Pastimes for enforced idleness

Via Light Reading and The New Yorker, I read in this article: Dept. of Labor: Strike Beards that growing beards has become a pastime, or even fashion, among those unable to ply their more usual trade of scripting films. One such, Conan O’Brien, is quoted as saying: “Literally, it’s something to do. You can check on the progress of your beard.”  I wonder if this means a surge in the number of bearded leading men once the wordsmiths return to work? Viggo, George and co should be first in line for these parts, of course.

From the New Yorker article: “I don’t want to overanalyze my own beard, but, I mean, Trotsky had a beard,” Rob Dubbin, a writer for “The Colbert Report” and an admirer, from his Harvard days, of the “thesis beard,” said. (A mutant cousin of the thesis beard, Jost pointed out, is the “neck beard,” grown sometimes during final exams.) “When you see someone else with a beard on the line, it resonates with the idea of lean times.”

Tell No One on screen

Last night, I watched the DVD of the film Tell No One, based on the novel of the same name by Harlan Coben. I wasn’t sure what to expect: the book was the usual Coben dose of excitement, having a great hook (wife sends husband an email eight years after she was murdered), exciting execution (unputdownable), but a bit over-convoluted at the end, not living up to the tension generated previously. Nevertheless, when I saw the film available to rent via Amazon, I thought it was worth a try.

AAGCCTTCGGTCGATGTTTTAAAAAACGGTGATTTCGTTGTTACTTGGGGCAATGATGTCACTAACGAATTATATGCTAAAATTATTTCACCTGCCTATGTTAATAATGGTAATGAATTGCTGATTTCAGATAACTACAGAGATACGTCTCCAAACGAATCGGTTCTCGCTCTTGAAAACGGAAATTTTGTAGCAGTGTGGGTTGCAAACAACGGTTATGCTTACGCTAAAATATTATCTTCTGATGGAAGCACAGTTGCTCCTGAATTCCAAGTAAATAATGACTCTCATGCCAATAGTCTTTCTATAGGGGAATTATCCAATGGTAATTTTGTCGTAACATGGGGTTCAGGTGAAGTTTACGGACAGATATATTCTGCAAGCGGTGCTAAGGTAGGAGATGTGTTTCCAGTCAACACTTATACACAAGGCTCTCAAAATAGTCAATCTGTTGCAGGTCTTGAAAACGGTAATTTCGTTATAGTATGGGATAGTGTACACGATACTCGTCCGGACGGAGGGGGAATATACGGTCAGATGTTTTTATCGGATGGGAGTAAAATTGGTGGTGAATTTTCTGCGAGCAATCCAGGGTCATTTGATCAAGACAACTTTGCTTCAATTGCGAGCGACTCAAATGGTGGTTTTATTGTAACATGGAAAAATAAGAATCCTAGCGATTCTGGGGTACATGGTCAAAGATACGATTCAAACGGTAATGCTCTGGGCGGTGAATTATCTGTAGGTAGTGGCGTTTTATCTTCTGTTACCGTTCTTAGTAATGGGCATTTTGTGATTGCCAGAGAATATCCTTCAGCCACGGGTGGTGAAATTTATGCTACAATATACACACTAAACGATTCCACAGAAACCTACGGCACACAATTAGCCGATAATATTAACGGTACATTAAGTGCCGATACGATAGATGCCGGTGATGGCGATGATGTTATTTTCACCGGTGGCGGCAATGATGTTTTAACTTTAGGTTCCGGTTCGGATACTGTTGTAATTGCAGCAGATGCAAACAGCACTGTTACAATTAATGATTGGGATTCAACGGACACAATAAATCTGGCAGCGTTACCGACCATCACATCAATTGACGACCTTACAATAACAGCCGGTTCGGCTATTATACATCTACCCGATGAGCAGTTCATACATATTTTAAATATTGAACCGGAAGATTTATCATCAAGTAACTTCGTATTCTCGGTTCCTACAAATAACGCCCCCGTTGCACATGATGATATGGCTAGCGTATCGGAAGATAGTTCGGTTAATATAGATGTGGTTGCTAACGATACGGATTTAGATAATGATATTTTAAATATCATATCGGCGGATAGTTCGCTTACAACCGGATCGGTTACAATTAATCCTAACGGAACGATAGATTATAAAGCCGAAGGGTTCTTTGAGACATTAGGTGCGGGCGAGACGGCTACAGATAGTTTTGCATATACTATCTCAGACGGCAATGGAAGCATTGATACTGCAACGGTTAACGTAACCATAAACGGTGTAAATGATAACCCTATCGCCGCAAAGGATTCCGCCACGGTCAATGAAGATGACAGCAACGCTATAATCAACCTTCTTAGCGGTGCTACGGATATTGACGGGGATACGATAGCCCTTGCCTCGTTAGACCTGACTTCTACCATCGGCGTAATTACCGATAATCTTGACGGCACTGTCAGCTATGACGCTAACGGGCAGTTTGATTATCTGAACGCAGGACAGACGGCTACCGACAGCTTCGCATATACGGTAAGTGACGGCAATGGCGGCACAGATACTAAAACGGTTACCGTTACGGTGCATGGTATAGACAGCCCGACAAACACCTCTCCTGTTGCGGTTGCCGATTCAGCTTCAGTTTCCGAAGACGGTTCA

First shock upon pressing "play" – the film is French! (It isn’t really called "Tell No One" it turns out, but "Ne le dis à personne".) This fact made Malcolm put down his computer and come over to watch it too (he is even less keen on Hollywood than I am). And it is jolly good. The events follow the book closely, but the Versailles setting and characters add a dimension that was missing in the written form. The acting is superb (the wonderful Nathalie Baye and Kristin Scott Thomas are in it), the characters and situations draw you in, the suspense builds up well, the pace never lets up, and the parts of the book that seemed a bit unrealistic are much more persuasive on screen. (The lack of Hollywood macho is really a huge advantage.) Although it is possible to work out what is going on before the denouement, it doesn’t matter – our interest was more than held right through to the final credits. Highly recommended.